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Wednesday, January 9, 2008

Art Is Art and Life Is Life

posted by on January 9 at 9:30 AM

That’s what Ad Reinhardt, painter of deep black canvases, wrote was “the one thing to say about art and life.” Seattle’s best advocate of art for art’s sake is Jeffrey Simmons, a painter whose watercolors slay me.

They just seem physically impossible. I don’t know how he does this with watercolor. The control is superhuman; they’re as precise as if they were made in wet concrete. (It scares me a little.)

At the same time, they’re vulnerable, unlike Simmons’s abstractions in acrylic or coated in resin. The fact that all this fine-toned achievement will fade, however subtly, is unthinkable. Yet the fuzzy planes of color in the watercolors look like they’re disappearing, hovering the way only paint made from water can, and interrupted by subtle light splotches, as if errant fingerprints have stolen away a little color already.

A color theorist might have a field day with these. Not being one, I’m inspired to devotion instead. Art like this doesn’t need life; it’s the other way around.

Below is Sift, made in 2007. It’s well worth seeing in person, along with six other Simmons watercolors, in the group show Unexpected Watercolors at Seattle U’s Lee Center. Closes this Saturday (hours are 1:30 to 6 pm daily until then).

Photo courtesy the artist and Greg Kucera Gallery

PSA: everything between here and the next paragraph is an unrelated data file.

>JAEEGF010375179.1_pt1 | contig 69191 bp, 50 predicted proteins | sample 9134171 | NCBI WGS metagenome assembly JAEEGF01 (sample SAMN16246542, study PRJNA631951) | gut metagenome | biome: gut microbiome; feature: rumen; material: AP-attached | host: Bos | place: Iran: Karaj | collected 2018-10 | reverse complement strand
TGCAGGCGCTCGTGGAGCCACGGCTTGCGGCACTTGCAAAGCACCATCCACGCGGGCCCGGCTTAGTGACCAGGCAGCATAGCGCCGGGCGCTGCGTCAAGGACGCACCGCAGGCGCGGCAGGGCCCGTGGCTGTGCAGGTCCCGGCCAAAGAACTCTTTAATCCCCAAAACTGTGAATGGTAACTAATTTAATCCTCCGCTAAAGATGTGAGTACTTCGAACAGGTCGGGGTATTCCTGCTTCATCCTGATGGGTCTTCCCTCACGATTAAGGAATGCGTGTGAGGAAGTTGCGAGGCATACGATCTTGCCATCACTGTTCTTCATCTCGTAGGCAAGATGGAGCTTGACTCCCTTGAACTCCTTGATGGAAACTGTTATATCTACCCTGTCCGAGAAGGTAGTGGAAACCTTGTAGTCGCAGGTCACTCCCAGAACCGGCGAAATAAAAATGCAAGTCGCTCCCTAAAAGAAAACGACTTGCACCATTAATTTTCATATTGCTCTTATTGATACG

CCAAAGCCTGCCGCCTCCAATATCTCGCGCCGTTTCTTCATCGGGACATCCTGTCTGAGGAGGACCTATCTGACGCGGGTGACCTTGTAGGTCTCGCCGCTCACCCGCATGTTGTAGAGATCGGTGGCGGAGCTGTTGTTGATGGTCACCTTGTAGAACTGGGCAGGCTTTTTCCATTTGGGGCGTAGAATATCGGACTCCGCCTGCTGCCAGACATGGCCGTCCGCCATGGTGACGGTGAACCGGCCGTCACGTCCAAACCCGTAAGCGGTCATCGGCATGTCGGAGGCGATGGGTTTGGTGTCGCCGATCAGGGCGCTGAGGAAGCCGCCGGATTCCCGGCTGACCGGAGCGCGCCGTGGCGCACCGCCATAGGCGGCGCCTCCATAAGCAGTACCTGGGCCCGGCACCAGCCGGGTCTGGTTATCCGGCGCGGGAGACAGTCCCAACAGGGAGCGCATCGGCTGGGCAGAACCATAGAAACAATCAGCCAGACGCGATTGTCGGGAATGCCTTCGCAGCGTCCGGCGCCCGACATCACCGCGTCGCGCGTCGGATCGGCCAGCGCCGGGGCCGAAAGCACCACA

RSS icon Comments


damn that's beautiful.

Posted by NaFun | January 9, 2008 9:47 AM

Thanks for posting something other than half-baked (or fully baked, in one sense) political analysis. Looks like a good show!

Posted by amocat | January 9, 2008 9:57 AM

i've walked by that show a dozen times and those watercolors have made me stop, or at least caused a lingering glance from me each time. like a rothko, the way the color vibrates in your eye is best experienced in person.

Posted by boxofbirds | January 9, 2008 10:01 AM

I'm pretty damn sure that I have been cutting that guy's hair, for a while now. Genius at my fingertips?

Posted by violet black | January 9, 2008 10:02 AM

before the advent of design-by-computering, students learned to mix watercolor and paint like this. Most of us received passing grades. It took time, practice, and patience...where did those three things go?

Posted by color theory 101 | January 9, 2008 10:08 AM

boxofbirds, did you see the John James Audabon exhibit at MOHAI? Amazing stuff, very in tune with comment 5.

Posted by GrMkLSk | January 9, 2008 10:14 AM

These are indeed arresting -- I can't reconcile how I feel about the fingerprints, though. Are they a window into the humanity of the art(ist), or laziness?

Posted by Jubilation T. Cornball | January 9, 2008 10:31 AM

Laziness? Go see it in person, stare half in awe, half in stupified and stumped calculation of just how long this painting probably took to make and then re-evaluate you comment. In all non-snarky seriousness, it and some of his others should really be seen in the flesh.

Posted by jamey | January 9, 2008 11:27 PM

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